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Places to Visit in Tel Aviv

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Tel Aviv never ceases to amaze its visitors with its golden beaches, world-class museums, vivid neighborhoods, savory restaurants and shopping hubs.  The city has just so many things to offer even if you are just taking a stroll outdoors. Its liberal and welcoming character fully embraces everyone. There are a variety of things to see in this city that never stops!

Take a stroll at the Neighborhood of Neve Tzedek

Tel Aviv Nefe Tzedek

Referred as the prettiest district in Tel Aviv, Neve Tzedek is a must-see place with its adorable architecture and cultural characteristics. It is the first Jewish neighborhood outside of Jaffa. You can enjoy a peaceful walk in between the narrow street, on a calm afternoon. 

Discover the Carmel Market

Carmel Market is the biggest local market of the city, where you can get a real taste of Israeli culture. You can find a variety of goods here, including cheap clothing or little souvenirs to make you recall this amazing place. Be aware that the market can get overcrowded on Fridays, as many locals fill the streets to do shopping. 

Time Travel in Old Jaffa

Tel Aviv Old Jaffa

Old Jaffa is located at the southern end of Tel Aviv. It poses quite bit of a contrast with its historical heritage that endures time as one of the oldest port cities in the world! The old harbor has been transformed into a tourist attraction. You can cherish a spectacular view on the coast and then visit the Flea Market to sharpen your negotiation skills.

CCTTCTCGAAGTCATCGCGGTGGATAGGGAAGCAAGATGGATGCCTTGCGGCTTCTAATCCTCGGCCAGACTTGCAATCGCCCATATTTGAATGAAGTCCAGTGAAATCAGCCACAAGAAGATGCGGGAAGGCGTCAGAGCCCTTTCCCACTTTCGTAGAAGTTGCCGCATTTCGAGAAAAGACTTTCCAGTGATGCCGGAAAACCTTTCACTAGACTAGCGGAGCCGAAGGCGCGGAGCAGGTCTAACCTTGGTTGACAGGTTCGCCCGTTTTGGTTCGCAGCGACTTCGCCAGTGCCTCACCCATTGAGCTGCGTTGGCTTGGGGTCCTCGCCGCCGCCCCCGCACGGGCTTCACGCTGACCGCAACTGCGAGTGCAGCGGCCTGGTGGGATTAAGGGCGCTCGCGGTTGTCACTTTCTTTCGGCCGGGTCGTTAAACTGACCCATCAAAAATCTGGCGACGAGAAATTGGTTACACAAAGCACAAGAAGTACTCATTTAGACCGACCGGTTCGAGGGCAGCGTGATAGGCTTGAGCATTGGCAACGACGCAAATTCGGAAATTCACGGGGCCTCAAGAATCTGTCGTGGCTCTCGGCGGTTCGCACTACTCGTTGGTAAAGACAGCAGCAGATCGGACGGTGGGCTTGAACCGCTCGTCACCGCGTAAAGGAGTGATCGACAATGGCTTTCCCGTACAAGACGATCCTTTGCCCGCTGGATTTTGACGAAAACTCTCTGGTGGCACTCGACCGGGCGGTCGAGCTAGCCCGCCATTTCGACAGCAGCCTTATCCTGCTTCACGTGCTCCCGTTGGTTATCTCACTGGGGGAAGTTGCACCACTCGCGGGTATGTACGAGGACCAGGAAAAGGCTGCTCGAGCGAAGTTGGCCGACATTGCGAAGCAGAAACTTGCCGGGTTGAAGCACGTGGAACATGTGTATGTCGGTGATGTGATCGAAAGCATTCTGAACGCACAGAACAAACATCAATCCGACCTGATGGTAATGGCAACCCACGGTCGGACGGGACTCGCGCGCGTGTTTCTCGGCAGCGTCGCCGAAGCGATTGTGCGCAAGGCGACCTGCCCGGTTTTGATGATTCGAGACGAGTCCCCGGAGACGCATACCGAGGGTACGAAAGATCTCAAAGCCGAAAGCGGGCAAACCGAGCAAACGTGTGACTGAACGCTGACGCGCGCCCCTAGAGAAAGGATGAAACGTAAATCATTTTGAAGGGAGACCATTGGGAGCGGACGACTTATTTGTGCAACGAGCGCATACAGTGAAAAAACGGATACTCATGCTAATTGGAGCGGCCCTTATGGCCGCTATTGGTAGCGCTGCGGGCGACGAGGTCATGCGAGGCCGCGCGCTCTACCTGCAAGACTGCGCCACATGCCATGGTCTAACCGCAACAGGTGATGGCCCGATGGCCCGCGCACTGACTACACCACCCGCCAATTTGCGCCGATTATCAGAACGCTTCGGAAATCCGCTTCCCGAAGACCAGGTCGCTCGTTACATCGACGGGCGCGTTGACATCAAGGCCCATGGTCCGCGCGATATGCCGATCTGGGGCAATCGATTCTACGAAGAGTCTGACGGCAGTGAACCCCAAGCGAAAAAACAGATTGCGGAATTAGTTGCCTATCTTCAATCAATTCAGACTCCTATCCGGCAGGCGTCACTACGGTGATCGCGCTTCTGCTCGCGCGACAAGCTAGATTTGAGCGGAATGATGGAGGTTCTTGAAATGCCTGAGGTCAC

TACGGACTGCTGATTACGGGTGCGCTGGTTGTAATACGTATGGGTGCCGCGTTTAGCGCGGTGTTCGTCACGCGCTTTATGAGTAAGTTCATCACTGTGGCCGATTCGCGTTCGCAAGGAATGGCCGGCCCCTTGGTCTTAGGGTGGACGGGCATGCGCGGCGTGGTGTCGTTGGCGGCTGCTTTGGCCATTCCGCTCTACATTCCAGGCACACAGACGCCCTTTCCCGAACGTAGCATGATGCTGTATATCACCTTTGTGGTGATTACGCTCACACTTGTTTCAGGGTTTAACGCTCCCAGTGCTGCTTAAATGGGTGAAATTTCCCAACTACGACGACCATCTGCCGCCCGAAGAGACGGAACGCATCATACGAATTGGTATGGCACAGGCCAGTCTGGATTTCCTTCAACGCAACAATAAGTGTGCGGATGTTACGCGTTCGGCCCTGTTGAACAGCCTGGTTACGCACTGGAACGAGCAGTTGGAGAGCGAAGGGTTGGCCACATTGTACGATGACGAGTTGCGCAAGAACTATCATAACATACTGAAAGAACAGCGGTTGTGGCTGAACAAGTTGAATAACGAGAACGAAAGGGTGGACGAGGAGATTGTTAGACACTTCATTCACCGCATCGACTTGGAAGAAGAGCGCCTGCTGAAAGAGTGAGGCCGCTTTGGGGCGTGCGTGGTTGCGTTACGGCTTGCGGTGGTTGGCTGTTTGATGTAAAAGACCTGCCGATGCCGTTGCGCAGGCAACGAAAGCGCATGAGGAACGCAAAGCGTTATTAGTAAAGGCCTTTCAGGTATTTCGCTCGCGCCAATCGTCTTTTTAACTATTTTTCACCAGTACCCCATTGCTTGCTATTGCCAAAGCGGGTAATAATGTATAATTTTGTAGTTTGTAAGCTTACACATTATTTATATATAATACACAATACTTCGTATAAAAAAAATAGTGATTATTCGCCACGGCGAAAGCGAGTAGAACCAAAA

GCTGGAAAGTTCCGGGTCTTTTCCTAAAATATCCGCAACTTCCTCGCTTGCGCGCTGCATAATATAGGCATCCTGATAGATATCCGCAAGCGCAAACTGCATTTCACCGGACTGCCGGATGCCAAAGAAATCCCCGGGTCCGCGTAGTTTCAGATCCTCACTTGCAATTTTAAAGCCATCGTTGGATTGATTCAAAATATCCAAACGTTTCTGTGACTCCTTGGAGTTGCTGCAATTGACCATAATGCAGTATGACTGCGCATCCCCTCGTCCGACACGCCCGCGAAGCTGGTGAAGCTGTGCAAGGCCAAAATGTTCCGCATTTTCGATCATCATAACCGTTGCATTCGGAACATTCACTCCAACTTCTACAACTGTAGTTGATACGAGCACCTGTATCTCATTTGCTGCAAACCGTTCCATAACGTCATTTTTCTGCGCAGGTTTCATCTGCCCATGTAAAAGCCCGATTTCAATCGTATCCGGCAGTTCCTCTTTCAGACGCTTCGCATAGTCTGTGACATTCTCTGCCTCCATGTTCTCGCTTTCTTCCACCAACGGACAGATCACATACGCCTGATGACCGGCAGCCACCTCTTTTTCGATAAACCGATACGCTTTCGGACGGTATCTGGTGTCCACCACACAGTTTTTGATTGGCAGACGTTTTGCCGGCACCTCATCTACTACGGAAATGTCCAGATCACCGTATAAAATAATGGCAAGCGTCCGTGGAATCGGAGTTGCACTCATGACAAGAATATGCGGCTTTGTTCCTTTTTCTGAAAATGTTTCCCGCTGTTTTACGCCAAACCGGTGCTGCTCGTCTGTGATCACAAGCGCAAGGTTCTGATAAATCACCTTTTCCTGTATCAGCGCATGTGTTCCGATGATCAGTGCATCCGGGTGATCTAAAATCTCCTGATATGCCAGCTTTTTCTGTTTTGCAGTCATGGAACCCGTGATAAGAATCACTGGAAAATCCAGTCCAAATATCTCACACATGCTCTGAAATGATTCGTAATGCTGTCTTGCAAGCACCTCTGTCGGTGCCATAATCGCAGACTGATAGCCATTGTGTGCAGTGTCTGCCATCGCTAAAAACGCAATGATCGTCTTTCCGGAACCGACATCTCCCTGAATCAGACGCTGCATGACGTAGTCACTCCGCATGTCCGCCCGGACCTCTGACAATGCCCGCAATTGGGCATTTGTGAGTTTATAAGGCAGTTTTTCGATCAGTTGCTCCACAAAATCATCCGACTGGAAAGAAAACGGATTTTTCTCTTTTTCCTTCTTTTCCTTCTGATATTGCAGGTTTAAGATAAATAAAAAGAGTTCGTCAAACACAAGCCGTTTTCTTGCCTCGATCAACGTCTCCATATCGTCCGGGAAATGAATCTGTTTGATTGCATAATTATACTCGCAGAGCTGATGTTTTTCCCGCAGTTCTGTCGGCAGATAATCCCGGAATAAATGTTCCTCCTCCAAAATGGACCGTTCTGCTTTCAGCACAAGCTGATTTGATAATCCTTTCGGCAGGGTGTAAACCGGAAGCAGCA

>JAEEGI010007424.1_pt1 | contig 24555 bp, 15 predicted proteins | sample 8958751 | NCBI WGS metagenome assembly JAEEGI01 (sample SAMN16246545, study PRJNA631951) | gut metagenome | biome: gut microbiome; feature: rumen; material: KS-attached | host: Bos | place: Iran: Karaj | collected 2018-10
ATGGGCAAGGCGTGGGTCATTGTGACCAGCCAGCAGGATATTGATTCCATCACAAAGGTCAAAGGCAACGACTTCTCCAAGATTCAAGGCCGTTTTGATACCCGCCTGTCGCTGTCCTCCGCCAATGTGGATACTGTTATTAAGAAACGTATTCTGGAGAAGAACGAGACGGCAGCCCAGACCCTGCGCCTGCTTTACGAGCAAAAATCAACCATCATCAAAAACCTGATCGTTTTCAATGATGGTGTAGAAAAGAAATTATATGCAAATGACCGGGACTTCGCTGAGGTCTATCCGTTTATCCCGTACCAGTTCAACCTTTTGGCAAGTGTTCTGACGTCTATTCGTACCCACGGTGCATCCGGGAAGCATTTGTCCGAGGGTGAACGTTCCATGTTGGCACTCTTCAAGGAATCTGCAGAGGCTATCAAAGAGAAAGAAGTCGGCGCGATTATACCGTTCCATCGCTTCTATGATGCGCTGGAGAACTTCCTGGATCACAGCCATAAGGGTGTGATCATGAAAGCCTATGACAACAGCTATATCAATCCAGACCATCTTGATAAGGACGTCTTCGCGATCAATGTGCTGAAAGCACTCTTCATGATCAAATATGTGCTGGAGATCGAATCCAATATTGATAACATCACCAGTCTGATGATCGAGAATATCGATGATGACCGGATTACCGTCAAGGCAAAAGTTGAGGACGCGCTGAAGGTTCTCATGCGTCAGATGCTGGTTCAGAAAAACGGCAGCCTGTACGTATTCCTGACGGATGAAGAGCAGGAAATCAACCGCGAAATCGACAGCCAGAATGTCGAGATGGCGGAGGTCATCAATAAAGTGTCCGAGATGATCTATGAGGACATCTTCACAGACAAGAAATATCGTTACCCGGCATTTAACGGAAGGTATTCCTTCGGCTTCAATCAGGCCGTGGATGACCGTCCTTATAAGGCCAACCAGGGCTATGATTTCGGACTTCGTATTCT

Visit Tel Aviv Museum of Art

Tel Aviv Museum of Art hosts one of the most exclusive collections of Israeli art in the whole world, making it a real gem for art-lovers! The unique mix of pieces exhibited at the museum include contemporary art as well as the works of some old masters. You can even conclude your day with a night at the museum, since there are late openings on Tuesdays and Thursdays until 22 pm. 

Explore the Bauhaus Architecture in the White City

Tel Aviv Beyaz Kent

Bauhaus became particularly popular during the 1930-40s, when the city welcomed many immigrant German architects ready to redesign rapidly developing Tel Aviv. Thus, Bauhaus style can be observed in over 4000 buildings along the Rothschild Street (and the surrounding area of Shenkin, notably Gruzenberg, Mazeh), Dizengoff Street, Bialik Street. You can also join the free White City tour on Saturday mornings. Efforts to turn Tel Aviv into the White City culminated in achievement of its UNESCO World Heritage Site status on account of its Bauhaus architecture in 2003.

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